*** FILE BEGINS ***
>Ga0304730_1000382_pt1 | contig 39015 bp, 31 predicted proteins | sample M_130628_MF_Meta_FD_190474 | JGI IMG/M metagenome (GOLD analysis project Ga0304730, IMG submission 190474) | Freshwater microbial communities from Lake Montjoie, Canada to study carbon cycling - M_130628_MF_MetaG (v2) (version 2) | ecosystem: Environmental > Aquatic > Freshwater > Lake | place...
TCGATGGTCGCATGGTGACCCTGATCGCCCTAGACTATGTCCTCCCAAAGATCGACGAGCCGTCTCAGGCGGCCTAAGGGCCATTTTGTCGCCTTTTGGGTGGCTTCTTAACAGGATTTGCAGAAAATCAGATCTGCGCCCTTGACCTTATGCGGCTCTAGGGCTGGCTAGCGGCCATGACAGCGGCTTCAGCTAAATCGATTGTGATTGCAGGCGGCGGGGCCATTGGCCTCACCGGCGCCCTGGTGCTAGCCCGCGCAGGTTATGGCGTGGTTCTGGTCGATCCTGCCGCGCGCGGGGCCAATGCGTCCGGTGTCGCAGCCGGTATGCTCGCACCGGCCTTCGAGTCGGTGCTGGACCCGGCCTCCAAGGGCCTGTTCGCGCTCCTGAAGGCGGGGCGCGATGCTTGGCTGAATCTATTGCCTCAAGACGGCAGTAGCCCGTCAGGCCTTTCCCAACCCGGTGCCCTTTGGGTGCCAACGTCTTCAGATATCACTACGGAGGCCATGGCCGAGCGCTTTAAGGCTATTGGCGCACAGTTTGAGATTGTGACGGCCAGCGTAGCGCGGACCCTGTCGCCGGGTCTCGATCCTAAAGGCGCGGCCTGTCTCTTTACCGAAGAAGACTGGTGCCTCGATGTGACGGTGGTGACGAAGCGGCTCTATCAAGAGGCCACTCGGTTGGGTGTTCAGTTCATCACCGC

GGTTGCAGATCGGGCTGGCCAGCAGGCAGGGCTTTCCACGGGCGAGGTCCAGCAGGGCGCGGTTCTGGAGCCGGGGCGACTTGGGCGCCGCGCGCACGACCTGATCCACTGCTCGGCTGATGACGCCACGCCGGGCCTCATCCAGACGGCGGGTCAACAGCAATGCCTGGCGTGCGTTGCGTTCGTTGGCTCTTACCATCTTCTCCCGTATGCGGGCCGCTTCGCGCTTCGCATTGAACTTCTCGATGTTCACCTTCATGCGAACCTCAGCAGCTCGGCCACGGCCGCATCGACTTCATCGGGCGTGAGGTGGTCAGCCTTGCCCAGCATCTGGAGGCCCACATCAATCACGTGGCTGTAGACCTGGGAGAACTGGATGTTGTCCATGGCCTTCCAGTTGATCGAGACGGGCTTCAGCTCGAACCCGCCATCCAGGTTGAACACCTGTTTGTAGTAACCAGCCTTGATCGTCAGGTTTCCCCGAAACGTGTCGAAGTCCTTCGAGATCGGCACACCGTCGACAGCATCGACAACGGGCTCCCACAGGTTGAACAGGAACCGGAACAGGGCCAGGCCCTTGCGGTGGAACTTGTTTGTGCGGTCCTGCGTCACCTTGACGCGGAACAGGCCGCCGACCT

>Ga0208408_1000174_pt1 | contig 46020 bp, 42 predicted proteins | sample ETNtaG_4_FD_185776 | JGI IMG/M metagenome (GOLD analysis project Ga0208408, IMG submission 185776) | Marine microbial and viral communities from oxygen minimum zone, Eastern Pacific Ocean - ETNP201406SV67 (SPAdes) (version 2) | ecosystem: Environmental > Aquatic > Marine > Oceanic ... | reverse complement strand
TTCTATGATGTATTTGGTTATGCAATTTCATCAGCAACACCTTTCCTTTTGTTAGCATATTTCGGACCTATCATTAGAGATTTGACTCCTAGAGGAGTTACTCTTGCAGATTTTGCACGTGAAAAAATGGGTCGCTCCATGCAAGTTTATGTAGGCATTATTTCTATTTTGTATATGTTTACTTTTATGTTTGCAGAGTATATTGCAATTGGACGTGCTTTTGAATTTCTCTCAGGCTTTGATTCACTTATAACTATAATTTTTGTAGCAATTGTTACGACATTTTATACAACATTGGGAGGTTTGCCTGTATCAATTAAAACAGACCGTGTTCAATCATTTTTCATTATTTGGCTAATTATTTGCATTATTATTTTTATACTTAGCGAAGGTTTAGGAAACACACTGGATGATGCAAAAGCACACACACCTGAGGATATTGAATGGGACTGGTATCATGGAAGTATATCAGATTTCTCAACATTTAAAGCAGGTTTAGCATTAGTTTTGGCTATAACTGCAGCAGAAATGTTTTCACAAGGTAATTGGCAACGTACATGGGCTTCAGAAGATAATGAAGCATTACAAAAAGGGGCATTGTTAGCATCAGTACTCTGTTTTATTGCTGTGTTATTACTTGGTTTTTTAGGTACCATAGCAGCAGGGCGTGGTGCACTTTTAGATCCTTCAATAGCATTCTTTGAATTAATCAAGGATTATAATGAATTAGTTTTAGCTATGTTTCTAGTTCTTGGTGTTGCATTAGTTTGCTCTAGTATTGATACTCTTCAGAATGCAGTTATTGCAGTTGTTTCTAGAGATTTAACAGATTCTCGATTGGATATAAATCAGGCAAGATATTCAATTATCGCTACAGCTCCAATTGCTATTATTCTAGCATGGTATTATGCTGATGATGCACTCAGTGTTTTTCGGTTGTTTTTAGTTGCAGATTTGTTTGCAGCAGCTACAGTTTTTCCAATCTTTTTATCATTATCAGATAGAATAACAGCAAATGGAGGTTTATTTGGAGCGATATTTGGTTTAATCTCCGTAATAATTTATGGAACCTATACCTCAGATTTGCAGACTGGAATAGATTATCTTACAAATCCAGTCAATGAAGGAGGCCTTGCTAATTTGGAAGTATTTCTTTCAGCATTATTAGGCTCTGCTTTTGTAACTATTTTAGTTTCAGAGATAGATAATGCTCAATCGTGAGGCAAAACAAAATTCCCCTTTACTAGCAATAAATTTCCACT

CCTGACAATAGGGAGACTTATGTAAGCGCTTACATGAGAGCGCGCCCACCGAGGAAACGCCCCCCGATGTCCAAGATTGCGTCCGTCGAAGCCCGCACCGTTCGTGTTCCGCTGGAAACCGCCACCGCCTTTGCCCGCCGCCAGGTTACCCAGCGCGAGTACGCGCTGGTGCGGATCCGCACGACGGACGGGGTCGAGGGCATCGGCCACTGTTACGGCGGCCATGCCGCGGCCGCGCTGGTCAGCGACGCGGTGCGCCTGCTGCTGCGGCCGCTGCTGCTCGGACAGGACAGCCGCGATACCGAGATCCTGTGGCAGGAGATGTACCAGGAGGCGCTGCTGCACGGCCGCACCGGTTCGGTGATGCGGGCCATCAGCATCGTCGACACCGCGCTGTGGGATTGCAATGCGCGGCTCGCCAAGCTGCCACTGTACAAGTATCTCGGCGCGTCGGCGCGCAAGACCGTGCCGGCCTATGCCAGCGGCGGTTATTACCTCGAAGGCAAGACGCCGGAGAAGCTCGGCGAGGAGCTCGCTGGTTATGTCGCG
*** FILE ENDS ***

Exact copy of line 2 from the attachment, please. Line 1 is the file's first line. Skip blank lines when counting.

TCGATGGTCGCATGGTGACCCTGATCGCCCTAGACTATGTCCTCCCAAAGATCGACGAGCCGTCTCAGGCGGCCTAAGGGCCATTTTGTCGCCTTTTGGGTGGCTTCTTAACAGGATTTGCAGAAAATCAGATCTGCGCCCTTGACCTTATGCGGCTCTAGGGCTGGCTAGCGGCCATGACAGCGGCTTCAGCTAAATCGATTGTGATTGCAGGCGGCGGGGCCATTGGCCTCACCGGCGCCCTGGTGCTAGCCCGCGCAGGTTATGGCGTGGTTCTGGTCGATCCTGCCGCGCGCGGGGCCAATGCGTCCGGTGTCGCAGCCGGTATGCTCGCACCGGCCTTCGAGTCGGTGCTGGACCCGGCCTCCAAGGGCCTGTTCGCGCTCCTGAAGGCGGGGCGCGATGCTTGGCTGAATCTATTGCCTCAAGACGGCAGTAGCCCGTCAGGCCTTTCCCAACCCGGTGCCCTTTGGGTGCCAACGTCTTCAGATATCACTACGGAGGCCATGGCCGAGCGCTTTAAGGCTATTGGCGCACAGTTTGAGATTGTGACGGCCAGCGTAGCGCGGACCCTGTCGCCGGGTCTCGATCCTAAAGGCGCGGCCTGTCTCTTTACCGAAGAAGACTGGTGCCTCGATGTGACGGTGGTGACGAAGCGGCTCTATCAAGAGGCCACTCGGTTGGGTGTTCAGTTCATCACCGC